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The first name on the list will probably come as no surprise to those who have followed English football over the last few seasons.
Eddie Howe is now the longest serving manager in the Premier League after being in charge of Bournemouth for six years and ten months in what is his second spell at the Cherries.
He guided the South coast club to the top of the Championship table in 2014/15 before going on to secure Bournemouth’s place as an established Premier League side with a club record ninth position in 2016/17.
Two other comfortable finishes in the top flight served only to help grow Howe’s reputation across the game and catch wandering eyes from the elite clubs in England and abroad.
Many in the UK consider the attacking and inventive young coach, who is yet to reach his 42nd birthday, to be one of the leading lights in English football.
Howe is famed for his hands on approach on the training pitch and for maximising the performances of his players, some of which have been at Bournemouth since their League One days.
He has performed miracles in the South of England, working on a limited budget at a club that has only got an 11,300 capacity stadium.
Howe has somehow managed to get star players such as Callum Wilson and Ryan Fraser to stay at the club whilst often investing wisely in young talent such as Lewis Cook and David Brooks.
If he continues in the same vein it will not be long before one of the big clubs in England gambles on what the tactician can do with greater resources available.
Nuno Espirito Santo is beginning his third season in English football after spells in Portugal and Spain via Porto and Valencia respectively.
It is rare for a former goalkeeper to turn manager but Santo is showing everyone it can be done.
Whilst he has been helped by the clubs relationship with super-agent Jorge Mendes, enabling the club to bring in stars such as Ruben Neves, Joao Moutinho and Diogo Jota, the Portuguese boss has still overachieved.
He led the Wanderers to the Championship title in style after a six year absence.
Back-to-back relegations in 2011/12 and 2012/13 meant the club were playing there football in the third division and the season before Nuno came in, the Birmingham based club finished in a lowly 15th position.
The transformation he has performed in such a short space of time was confounded by their seventh place finish in their first year back in the Premier League and a run to the FA Cup semi-finals which was cruelly ended in extra-time by a spirited Watford side.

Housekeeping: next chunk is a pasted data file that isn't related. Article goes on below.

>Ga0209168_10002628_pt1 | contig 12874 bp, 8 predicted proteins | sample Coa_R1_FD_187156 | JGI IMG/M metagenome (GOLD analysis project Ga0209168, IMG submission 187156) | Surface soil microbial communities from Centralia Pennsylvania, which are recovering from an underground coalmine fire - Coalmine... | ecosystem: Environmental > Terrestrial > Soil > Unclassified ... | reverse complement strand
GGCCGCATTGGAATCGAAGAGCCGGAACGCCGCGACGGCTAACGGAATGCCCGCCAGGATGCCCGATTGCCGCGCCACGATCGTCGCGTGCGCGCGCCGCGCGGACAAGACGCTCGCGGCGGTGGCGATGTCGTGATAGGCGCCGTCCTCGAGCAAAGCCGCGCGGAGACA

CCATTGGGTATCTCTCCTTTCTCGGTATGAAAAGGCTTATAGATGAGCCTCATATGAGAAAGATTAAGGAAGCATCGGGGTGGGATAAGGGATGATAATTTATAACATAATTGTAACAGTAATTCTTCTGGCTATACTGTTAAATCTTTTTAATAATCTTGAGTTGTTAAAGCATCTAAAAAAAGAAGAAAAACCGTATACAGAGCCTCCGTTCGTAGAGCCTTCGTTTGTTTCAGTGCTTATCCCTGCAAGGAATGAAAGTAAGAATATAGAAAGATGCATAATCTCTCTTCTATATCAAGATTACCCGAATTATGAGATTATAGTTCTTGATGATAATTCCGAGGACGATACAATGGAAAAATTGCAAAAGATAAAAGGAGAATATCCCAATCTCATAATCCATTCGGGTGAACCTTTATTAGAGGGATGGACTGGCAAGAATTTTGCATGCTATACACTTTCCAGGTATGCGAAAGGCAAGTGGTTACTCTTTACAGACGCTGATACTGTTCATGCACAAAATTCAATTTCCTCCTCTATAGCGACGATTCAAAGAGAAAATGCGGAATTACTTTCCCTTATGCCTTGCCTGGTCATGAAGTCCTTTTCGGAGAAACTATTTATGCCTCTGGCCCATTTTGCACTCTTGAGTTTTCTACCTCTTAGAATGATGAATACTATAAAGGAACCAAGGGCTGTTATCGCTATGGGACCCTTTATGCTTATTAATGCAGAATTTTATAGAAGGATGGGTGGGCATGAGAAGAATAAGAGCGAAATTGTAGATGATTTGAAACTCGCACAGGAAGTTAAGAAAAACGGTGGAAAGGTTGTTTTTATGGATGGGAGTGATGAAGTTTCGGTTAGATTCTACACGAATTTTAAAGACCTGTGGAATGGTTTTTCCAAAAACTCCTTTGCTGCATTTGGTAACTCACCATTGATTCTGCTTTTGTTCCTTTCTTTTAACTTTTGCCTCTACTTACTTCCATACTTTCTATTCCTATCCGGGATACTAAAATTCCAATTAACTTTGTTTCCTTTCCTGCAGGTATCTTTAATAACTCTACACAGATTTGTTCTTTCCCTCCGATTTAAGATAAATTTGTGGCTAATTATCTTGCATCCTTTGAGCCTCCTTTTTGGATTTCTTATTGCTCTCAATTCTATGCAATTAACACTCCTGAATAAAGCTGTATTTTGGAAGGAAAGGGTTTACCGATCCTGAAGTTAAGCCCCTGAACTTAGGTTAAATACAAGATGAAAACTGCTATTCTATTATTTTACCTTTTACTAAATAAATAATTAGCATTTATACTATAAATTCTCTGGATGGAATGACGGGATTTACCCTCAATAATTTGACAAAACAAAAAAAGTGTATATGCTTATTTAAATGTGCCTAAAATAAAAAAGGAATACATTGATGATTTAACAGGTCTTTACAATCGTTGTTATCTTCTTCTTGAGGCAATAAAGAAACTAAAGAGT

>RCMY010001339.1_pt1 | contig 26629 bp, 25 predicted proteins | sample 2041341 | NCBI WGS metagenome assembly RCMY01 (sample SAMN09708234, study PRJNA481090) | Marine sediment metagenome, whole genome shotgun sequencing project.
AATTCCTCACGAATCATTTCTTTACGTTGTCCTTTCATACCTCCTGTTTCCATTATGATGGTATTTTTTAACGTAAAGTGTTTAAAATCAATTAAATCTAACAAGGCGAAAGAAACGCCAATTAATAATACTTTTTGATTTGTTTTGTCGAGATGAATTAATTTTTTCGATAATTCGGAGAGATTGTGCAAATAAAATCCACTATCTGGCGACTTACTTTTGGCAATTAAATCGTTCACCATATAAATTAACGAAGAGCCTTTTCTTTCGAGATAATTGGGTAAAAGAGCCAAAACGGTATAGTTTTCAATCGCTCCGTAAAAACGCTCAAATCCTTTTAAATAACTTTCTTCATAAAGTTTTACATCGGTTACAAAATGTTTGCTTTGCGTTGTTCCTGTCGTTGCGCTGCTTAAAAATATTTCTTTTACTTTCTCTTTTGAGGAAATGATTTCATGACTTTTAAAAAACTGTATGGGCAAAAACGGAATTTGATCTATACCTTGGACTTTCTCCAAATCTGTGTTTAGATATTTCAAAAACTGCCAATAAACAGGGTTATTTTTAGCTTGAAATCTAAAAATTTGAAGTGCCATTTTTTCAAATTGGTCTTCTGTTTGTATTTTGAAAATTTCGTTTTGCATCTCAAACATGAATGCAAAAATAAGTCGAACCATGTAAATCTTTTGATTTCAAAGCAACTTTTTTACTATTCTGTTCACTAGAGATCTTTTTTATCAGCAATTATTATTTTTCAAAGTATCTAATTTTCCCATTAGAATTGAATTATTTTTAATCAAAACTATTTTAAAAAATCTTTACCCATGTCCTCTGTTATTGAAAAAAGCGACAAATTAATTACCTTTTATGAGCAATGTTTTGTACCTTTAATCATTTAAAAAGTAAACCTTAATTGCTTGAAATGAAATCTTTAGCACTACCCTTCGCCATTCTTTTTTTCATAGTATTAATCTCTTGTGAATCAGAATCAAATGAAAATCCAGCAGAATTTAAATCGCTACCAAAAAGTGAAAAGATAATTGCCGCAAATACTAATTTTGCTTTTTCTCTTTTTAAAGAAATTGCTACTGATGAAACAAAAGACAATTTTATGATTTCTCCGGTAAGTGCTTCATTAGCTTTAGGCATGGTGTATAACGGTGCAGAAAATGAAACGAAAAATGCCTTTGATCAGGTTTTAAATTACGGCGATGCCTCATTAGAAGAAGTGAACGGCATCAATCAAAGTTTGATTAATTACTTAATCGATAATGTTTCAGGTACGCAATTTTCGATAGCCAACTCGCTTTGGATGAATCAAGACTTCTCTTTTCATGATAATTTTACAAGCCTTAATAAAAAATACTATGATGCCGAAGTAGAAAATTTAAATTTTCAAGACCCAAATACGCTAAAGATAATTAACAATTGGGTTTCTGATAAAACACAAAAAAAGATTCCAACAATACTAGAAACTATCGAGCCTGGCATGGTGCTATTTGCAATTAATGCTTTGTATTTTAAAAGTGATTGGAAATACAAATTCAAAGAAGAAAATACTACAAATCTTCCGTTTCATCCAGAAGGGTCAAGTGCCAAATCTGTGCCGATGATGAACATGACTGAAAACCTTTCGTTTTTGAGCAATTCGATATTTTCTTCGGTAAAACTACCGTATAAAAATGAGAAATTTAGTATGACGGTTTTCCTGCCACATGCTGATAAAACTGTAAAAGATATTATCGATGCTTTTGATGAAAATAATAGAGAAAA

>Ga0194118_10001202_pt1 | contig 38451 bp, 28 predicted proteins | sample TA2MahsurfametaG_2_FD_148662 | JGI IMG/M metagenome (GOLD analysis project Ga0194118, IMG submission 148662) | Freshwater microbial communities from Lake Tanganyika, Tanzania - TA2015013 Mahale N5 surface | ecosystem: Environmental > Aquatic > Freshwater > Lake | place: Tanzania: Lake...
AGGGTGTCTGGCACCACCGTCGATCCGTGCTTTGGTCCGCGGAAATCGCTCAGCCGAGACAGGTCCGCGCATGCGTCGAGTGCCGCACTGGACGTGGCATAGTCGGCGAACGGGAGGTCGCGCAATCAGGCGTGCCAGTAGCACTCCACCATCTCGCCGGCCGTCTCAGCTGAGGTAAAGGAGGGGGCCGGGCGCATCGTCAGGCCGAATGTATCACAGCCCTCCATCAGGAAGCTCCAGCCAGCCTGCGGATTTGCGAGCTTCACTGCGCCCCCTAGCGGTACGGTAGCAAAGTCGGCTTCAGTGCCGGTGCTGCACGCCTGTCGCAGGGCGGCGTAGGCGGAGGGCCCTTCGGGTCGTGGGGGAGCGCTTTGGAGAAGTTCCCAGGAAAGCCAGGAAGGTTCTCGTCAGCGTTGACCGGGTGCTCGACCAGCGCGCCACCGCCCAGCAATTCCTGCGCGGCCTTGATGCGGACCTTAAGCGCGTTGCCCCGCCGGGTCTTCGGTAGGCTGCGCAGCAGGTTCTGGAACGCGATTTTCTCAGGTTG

The 16-point haul that Wolves managed to take off the top six during 2018/19 proved Santo’s tactical nous and meant the club finished in a European spot.
It is yet to be seen whether the Portuguese can guide them to the Europa League group stages with a tricky play-off second leg fixture against Italian outfit Torino to come, but if he pulls it off it could be one of his greatest achievements yet.
This coming season will be a big test for Wolves and the man at the helm as they may have to deal with playing Thursdays and Sundays with a small squad but if Nuno Espirito Santo can have another successful campaign it won’t be long before the big boys come calling.
Southampton boss Ralph Hasenhuttl completes the three man shortlist.
He was only appointed as boss at Saint Mary’s in December last year but has already made a big impression on English football.
He took over from Mark Hughes with the Saints in the relegation zone and in big trouble.
The Austrian dubbed the ‘Klopp of the Alps’ totally transformed the teams playing style, getting them to play with much more pace and energy, implementing his famous pressing style to great effect.
His first win in charge of Southampton came eleven days after his appointment and ended Arsenal’s 22 match unbeaten streak with a 3-2 victory.
That was a sign of things to come as the club hit incredible form and secured their Premier League status by the end of April, eventually finishing in 16th place and avoiding a relegation battle that they looked destined to be involved in before the former RB Leipzig man’s intervention.
It was at the German outfit where Hasenhuttl made his name, working with talented young players such as Timo Werner and Naby Keita and guided the newly promoted side to a second place finish in their first year as a Bundesliga side.
Hasenhuttl will once again have to prove his talent on a limited budget as Moussa Djenepo and Che Adams, along with the permanent signing of Danny Ings who was on loan last season, being the only additions.
If he can steer the Saints anywhere near the top-half of the table the ‘Austrian Klopp’ may join a long list of Southampton employees to move to Anfield when the enigmatic German coach’s contract expires in 2022.